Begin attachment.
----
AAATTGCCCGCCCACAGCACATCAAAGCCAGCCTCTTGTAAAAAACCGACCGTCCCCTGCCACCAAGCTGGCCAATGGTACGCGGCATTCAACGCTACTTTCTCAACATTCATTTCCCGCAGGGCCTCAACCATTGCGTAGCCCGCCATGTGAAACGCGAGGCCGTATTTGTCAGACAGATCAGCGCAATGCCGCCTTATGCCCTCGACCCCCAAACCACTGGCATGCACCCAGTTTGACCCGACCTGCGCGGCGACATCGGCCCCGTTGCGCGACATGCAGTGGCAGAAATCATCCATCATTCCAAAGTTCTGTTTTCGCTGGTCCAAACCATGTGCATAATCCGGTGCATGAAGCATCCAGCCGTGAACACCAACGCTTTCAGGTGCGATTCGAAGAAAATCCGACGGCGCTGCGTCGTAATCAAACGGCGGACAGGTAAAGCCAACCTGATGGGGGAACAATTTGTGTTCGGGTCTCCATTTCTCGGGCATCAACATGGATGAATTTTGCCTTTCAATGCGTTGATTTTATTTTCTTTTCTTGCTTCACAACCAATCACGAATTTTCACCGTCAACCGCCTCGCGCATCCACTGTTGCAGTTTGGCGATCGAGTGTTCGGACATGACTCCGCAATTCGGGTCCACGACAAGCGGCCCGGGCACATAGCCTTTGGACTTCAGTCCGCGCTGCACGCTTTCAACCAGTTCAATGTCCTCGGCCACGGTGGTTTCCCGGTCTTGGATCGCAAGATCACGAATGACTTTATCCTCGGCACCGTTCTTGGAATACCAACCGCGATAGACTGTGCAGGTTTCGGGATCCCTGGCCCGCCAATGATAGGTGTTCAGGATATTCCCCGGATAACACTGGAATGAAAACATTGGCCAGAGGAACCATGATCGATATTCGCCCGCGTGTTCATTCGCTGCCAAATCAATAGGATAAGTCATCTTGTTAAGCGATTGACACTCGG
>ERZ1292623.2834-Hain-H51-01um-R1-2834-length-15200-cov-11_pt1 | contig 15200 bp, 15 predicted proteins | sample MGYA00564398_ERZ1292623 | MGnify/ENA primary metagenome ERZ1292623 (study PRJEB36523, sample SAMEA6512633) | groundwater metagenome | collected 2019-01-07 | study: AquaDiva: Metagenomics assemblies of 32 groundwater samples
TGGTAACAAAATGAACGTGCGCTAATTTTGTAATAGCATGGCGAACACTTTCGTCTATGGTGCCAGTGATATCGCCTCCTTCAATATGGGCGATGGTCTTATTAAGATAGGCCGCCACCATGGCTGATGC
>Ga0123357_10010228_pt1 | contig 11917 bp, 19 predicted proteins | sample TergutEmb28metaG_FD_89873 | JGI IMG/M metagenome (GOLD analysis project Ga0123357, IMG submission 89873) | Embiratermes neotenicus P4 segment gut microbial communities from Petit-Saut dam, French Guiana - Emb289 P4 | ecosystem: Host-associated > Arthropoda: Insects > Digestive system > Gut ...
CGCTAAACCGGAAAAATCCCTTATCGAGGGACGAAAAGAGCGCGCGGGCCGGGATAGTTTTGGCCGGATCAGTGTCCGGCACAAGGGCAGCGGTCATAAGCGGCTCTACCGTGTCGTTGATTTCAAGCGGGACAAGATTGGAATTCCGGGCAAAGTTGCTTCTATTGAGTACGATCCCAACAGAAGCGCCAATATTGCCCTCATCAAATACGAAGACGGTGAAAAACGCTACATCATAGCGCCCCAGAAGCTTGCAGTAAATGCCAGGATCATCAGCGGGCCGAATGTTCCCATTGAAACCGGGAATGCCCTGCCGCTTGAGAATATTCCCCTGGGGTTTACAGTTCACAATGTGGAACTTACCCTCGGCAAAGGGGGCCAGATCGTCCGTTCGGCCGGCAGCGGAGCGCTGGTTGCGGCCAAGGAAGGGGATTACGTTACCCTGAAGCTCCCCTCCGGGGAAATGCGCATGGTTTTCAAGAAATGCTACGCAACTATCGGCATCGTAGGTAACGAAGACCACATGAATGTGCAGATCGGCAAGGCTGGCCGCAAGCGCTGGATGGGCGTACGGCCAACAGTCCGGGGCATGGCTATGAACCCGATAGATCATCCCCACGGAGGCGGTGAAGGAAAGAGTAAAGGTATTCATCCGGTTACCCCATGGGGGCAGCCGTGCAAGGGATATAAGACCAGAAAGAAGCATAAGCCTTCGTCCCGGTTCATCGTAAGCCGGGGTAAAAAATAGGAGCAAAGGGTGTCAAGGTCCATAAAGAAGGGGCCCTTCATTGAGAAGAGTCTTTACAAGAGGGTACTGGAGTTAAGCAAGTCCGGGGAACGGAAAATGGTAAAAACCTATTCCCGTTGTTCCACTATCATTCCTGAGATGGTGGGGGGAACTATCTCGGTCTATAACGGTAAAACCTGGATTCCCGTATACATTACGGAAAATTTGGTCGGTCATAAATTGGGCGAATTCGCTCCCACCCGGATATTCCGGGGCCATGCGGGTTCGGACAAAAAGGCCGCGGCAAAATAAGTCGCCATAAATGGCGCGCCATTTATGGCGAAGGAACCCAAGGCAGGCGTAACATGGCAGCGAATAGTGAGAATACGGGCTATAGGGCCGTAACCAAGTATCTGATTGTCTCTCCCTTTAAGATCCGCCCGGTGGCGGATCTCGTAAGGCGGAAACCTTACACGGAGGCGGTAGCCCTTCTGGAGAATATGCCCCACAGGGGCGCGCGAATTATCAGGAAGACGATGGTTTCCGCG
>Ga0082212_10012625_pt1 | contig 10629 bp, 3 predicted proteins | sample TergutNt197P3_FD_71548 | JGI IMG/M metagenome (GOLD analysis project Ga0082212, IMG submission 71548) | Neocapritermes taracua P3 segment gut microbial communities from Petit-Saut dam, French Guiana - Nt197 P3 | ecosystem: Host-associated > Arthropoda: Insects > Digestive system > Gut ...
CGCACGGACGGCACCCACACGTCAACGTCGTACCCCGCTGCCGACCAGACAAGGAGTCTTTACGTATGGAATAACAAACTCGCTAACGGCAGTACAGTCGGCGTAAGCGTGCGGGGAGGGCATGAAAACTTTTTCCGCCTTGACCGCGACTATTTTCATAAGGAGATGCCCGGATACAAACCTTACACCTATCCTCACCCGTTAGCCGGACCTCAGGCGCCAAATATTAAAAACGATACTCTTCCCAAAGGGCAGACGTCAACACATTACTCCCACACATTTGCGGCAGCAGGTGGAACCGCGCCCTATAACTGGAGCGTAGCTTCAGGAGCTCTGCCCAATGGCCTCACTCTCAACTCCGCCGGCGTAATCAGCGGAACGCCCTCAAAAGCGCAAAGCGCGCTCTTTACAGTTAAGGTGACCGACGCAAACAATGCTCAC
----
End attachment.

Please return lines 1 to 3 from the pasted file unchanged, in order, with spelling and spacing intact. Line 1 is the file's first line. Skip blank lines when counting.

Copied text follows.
AAATTGCCCGCCCACAGCACATCAAAGCCAGCCTCTTGTAAAAAACCGACCGTCCCCTGCCACCAAGCTGGCCAATGGTACGCGGCATTCAACGCTACTTTCTCAACATTCATTTCCCGCAGGGCCTCAACCATTGCGTAGCCCGCCATGTGAAACGCGAGGCCGTATTTGTCAGACAGATCAGCGCAATGCCGCCTTATGCCCTCGACCCCCAAACCACTGGCATGCACCCAGTTTGACCCGACCTGCGCGGCGACATCGGCCCCGTTGCGCGACATGCAGTGGCAGAAATCATCCATCATTCCAAAGTTCTGTTTTCGCTGGTCCAAACCATGTGCATAATCCGGTGCATGAAGCATCCAGCCGTGAACACCAACGCTTTCAGGTGCGATTCGAAGAAAATCCGACGGCGCTGCGTCGTAATCAAACGGCGGACAGGTAAAGCCAACCTGATGGGGGAACAATTTGTGTTCGGGTCTCCATTTCTCGGGCATCAACATGGATGAATTTTGCCTTTCAATGCGTTGATTTTATTTTCTTTTCTTGCTTCACAACCAATCACGAATTTTCACCGTCAACCGCCTCGCGCATCCACTGTTGCAGTTTGGCGATCGAGTGTTCGGACATGACTCCGCAATTCGGGTCCACGACAAGCGGCCCGGGCACATAGCCTTTGGACTTCAGTCCGCGCTGCACGCTTTCAACCAGTTCAATGTCCTCGGCCACGGTGGTTTCCCGGTCTTGGATCGCAAGATCACGAATGACTTTATCCTCGGCACCGTTCTTGGAATACCAACCGCGATAGACTGTGCAGGTTTCGGGATCCCTGGCCCGCCAATGATAGGTGTTCAGGATATTCCCCGGATAACACTGGAATGAAAACATTGGCCAGAGGAACCATGATCGATATTCGCCCGCGTGTTCATTCGCTGCCAAATCAATAGGATAAGTCATCTTGTTAAGCGATTGACACTCGG
>ERZ1292623.2834-Hain-H51-01um-R1-2834-length-15200-cov-11_pt1 | contig 15200 bp, 15 predicted proteins | sample MGYA00564398_ERZ1292623 | MGnify/ENA primary metagenome ERZ1292623 (study PRJEB36523, sample SAMEA6512633) | groundwater metagenome | collected 2019-01-07 | study: AquaDiva: Metagenomics assemblies of 32 groundwater samples
TGGTAACAAAATGAACGTGCGCTAATTTTGTAATAGCATGGCGAACACTTTCGTCTATGGTGCCAGTGATATCGCCTCCTTCAATATGGGCGATGGTCTTATTAAGATAGGCCGCCACCATGGCTGATGC